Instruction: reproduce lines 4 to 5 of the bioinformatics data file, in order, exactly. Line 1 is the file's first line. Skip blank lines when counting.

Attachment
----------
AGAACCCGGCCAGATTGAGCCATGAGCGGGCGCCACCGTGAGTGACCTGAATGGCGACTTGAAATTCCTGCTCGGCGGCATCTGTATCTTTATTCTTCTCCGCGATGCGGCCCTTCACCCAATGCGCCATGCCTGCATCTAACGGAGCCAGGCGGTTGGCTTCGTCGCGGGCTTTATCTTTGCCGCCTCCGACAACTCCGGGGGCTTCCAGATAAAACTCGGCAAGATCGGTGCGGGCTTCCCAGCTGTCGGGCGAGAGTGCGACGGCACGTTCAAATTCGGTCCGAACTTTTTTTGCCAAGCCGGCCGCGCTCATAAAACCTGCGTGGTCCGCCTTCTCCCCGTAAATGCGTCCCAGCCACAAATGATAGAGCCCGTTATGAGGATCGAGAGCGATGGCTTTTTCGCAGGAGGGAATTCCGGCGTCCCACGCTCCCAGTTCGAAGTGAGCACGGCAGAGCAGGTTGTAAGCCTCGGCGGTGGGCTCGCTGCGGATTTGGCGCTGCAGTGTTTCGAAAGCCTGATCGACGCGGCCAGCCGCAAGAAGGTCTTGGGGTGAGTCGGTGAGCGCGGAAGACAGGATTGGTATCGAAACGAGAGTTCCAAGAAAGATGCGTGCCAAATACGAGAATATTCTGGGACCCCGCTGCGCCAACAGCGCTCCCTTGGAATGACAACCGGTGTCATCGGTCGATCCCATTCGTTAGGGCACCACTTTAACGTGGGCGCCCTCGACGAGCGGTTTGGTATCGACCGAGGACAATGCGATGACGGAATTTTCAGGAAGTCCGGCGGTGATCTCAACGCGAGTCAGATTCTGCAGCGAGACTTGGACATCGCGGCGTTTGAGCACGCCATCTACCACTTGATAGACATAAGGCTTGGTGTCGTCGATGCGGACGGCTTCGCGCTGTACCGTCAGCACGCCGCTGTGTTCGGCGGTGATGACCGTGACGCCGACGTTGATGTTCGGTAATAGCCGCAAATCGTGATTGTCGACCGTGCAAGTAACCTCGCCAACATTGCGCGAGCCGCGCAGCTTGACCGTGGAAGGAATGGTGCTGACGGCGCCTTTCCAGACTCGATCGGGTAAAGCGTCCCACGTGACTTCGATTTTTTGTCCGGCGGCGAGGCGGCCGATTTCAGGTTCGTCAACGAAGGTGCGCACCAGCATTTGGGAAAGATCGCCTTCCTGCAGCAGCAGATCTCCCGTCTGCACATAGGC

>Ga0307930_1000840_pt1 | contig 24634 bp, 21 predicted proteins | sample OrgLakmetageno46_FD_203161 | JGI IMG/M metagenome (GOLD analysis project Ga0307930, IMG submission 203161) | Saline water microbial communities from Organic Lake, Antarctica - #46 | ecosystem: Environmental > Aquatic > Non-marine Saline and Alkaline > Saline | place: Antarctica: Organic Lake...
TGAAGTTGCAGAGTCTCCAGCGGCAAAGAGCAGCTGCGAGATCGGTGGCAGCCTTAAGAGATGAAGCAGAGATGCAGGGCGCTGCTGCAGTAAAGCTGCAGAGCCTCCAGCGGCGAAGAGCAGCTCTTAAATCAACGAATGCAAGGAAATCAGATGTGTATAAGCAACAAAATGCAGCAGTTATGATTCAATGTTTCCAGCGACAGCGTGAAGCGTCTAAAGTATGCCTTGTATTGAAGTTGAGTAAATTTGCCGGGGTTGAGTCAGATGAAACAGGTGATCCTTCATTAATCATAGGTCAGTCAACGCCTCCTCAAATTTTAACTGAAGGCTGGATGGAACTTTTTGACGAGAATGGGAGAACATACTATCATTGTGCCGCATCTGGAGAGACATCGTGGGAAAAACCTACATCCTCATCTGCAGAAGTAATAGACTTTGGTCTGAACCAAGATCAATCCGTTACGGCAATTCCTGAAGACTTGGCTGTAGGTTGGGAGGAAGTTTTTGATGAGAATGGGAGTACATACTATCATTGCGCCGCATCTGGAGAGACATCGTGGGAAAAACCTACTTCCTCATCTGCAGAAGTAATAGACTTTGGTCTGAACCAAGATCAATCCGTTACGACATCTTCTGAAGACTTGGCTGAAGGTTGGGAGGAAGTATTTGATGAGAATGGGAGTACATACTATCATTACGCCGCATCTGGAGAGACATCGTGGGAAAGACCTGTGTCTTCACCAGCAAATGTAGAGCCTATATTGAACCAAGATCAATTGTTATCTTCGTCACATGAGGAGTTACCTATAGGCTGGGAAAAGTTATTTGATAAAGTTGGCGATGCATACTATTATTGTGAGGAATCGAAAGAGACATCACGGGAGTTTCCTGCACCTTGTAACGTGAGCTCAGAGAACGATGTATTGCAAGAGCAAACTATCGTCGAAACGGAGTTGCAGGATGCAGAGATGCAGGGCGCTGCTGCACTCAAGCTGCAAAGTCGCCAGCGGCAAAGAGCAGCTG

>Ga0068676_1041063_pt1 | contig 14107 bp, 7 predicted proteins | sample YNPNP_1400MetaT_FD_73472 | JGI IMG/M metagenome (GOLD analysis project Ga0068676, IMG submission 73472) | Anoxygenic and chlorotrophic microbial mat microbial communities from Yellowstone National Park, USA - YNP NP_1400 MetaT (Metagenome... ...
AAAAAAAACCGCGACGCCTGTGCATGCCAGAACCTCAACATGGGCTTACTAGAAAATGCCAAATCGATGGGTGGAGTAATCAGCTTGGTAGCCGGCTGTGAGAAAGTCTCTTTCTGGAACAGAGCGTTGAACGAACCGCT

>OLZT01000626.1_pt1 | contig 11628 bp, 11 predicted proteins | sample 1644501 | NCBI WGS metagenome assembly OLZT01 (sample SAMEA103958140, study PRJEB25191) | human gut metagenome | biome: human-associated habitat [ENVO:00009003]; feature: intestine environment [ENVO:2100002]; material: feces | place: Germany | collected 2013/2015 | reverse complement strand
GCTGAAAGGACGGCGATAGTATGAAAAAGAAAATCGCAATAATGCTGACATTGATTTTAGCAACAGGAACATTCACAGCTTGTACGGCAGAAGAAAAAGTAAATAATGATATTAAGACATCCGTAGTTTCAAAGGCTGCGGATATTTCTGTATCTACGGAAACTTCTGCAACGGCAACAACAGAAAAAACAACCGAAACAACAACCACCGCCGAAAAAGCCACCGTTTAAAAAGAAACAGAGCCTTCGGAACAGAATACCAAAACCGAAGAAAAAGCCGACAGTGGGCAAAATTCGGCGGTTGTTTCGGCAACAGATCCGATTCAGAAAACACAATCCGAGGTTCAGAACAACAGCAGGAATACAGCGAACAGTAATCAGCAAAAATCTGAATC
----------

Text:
>Ga0068676_1041063_pt1 | contig 14107 bp, 7 predicted proteins | sample YNPNP_1400MetaT_FD_73472 | JGI IMG/M metagenome (GOLD analysis project Ga0068676, IMG submission 73472) | Anoxygenic and chlorotrophic microbial mat microbial communities from Yellowstone National Park, USA - YNP NP_1400 MetaT (Metagenome... ...
AAAAAAAACCGCGACGCCTGTGCATGCCAGAACCTCAACATGGGCTTACTAGAAAATGCCAAATCGATGGGTGGAGTAATCAGCTTGGTAGCCGGCTGTGAGAAAGTCTCTTTCTGGAACAGAGCGTTGAACGAACCGCT